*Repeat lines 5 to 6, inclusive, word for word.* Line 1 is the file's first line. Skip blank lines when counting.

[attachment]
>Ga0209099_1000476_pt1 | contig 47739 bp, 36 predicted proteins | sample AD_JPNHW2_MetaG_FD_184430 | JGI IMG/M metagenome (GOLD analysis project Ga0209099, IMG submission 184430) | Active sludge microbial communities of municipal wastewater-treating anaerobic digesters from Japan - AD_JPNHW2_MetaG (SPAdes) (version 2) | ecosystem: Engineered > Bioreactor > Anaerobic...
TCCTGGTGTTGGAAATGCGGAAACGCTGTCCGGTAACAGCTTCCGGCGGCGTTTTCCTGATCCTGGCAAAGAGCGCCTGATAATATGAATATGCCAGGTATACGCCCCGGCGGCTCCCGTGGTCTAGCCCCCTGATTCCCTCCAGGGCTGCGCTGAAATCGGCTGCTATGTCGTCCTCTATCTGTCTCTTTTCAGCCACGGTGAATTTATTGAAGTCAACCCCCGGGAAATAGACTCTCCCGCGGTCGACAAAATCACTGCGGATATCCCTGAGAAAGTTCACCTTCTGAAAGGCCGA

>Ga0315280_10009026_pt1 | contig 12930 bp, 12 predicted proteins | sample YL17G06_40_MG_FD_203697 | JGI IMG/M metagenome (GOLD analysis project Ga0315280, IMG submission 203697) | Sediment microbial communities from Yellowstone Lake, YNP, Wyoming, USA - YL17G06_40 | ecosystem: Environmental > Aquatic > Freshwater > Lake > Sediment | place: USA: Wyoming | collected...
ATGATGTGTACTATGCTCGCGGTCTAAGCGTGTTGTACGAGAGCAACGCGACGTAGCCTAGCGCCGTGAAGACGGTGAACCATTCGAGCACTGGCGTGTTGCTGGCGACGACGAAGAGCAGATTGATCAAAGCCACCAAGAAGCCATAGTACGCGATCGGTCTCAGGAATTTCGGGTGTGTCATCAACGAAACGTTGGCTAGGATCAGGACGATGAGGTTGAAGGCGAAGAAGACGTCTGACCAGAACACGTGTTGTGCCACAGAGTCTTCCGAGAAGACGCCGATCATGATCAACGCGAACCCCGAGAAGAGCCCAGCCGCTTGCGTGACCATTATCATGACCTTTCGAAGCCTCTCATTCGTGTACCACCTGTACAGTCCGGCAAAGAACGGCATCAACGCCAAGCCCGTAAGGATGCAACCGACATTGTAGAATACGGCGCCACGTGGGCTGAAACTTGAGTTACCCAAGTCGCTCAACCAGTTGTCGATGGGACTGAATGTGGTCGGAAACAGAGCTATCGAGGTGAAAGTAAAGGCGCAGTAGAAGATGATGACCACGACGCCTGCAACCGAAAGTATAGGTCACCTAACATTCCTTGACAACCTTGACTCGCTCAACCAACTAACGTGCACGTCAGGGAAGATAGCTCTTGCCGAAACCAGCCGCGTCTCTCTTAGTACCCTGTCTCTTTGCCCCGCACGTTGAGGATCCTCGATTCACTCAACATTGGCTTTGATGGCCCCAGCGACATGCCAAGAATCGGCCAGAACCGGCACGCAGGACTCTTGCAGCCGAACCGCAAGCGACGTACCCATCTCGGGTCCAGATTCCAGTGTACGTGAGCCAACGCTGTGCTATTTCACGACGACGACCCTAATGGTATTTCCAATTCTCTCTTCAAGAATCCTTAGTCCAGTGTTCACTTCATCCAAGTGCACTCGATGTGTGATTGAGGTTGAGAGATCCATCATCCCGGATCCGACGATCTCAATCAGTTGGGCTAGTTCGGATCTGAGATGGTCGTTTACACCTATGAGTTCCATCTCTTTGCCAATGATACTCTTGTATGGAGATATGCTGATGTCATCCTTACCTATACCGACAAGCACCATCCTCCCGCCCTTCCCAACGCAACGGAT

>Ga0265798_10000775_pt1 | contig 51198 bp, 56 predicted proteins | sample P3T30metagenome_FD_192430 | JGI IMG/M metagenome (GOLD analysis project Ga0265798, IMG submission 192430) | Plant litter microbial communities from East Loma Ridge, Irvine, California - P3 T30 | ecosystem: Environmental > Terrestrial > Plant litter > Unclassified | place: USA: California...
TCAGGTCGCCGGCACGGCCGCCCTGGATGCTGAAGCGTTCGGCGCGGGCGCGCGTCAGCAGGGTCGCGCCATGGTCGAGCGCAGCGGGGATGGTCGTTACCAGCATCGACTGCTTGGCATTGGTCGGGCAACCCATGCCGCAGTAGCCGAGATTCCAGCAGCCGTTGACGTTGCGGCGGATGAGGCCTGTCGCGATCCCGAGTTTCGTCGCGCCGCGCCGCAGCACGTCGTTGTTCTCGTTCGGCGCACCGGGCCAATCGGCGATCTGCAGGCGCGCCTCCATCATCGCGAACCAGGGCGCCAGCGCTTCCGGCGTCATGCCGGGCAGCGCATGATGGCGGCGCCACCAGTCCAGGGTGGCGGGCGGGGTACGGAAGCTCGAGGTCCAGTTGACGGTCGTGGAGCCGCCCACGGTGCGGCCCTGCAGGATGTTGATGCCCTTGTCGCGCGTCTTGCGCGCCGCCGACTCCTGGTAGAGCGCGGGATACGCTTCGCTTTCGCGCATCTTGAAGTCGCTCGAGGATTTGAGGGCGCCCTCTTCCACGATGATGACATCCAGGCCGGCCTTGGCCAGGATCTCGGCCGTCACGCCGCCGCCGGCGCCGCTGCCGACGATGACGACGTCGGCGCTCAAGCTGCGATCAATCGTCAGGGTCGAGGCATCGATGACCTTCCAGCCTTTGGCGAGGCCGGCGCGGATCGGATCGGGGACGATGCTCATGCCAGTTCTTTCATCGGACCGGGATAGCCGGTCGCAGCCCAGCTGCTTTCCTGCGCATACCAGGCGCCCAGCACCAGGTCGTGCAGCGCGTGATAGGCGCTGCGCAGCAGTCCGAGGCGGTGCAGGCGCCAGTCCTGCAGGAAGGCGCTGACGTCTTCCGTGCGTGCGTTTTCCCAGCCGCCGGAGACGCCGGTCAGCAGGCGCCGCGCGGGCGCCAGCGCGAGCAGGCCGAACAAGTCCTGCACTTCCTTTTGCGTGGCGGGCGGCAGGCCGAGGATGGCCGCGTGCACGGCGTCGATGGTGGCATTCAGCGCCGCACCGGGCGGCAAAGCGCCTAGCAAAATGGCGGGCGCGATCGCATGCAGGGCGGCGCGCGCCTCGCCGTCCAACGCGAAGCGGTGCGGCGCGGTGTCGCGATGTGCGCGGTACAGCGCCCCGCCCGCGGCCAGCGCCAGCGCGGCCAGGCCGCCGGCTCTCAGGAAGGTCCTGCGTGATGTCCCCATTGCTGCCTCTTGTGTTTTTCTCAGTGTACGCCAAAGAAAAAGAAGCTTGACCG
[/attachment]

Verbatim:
>Ga0265798_10000775_pt1 | contig 51198 bp, 56 predicted proteins | sample P3T30metagenome_FD_192430 | JGI IMG/M metagenome (GOLD analysis project Ga0265798, IMG submission 192430) | Plant litter microbial communities from East Loma Ridge, Irvine, California - P3 T30 | ecosystem: Environmental > Terrestrial > Plant litter > Unclassified | place: USA: California...
TCAGGTCGCCGGCACGGCCGCCCTGGATGCTGAAGCGTTCGGCGCGGGCGCGCGTCAGCAGGGTCGCGCCATGGTCGAGCGCAGCGGGGATGGTCGTTACCAGCATCGACTGCTTGGCATTGGTCGGGCAACCCATGCCGCAGTAGCCGAGATTCCAGCAGCCGTTGACGTTGCGGCGGATGAGGCCTGTCGCGATCCCGAGTTTCGTCGCGCCGCGCCGCAGCACGTCGTTGTTCTCGTTCGGCGCACCGGGCCAATCGGCGATCTGCAGGCGCGCCTCCATCATCGCGAACCAGGGCGCCAGCGCTTCCGGCGTCATGCCGGGCAGCGCATGATGGCGGCGCCACCAGTCCAGGGTGGCGGGCGGGGTACGGAAGCTCGAGGTCCAGTTGACGGTCGTGGAGCCGCCCACGGTGCGGCCCTGCAGGATGTTGATGCCCTTGTCGCGCGTCTTGCGCGCCGCCGACTCCTGGTAGAGCGCGGGATACGCTTCGCTTTCGCGCATCTTGAAGTCGCTCGAGGATTTGAGGGCGCCCTCTTCCACGATGATGACATCCAGGCCGGCCTTGGCCAGGATCTCGGCCGTCACGCCGCCGCCGGCGCCGCTGCCGACGATGACGACGTCGGCGCTCAAGCTGCGATCAATCGTCAGGGTCGAGGCATCGATGACCTTCCAGCCTTTGGCGAGGCCGGCGCGGATCGGATCGGGGACGATGCTCATGCCAGTTCTTTCATCGGACCGGGATAGCCGGTCGCAGCCCAGCTGCTTTCCTGCGCATACCAGGCGCCCAGCACCAGGTCGTGCAGCGCGTGATAGGCGCTGCGCAGCAGTCCGAGGCGGTGCAGGCGCCAGTCCTGCAGGAAGGCGCTGACGTCTTCCGTGCGTGCGTTTTCCCAGCCGCCGGAGACGCCGGTCAGCAGGCGCCGCGCGGGCGCCAGCGCGAGCAGGCCGAACAAGTCCTGCACTTCCTTTTGCGTGGCGGGCGGCAGGCCGAGGATGGCCGCGTGCACGGCGTCGATGGTGGCATTCAGCGCCGCACCGGGCGGCAAAGCGCCTAGCAAAATGGCGGGCGCGATCGCATGCAGGGCGGCGCGCGCCTCGCCGTCCAACGCGAAGCGGTGCGGCGCGGTGTCGCGATGTGCGCGGTACAGCGCCCCGCCCGCGGCCAGCGCCAGCGCGGCCAGGCCGCCGGCTCTCAGGAAGGTCCTGCGTGATGTCCCCATTGCTGCCTCTTGTGTTTTTCTCAGTGTACGCCAAAGAAAAAGAAGCTTGACCG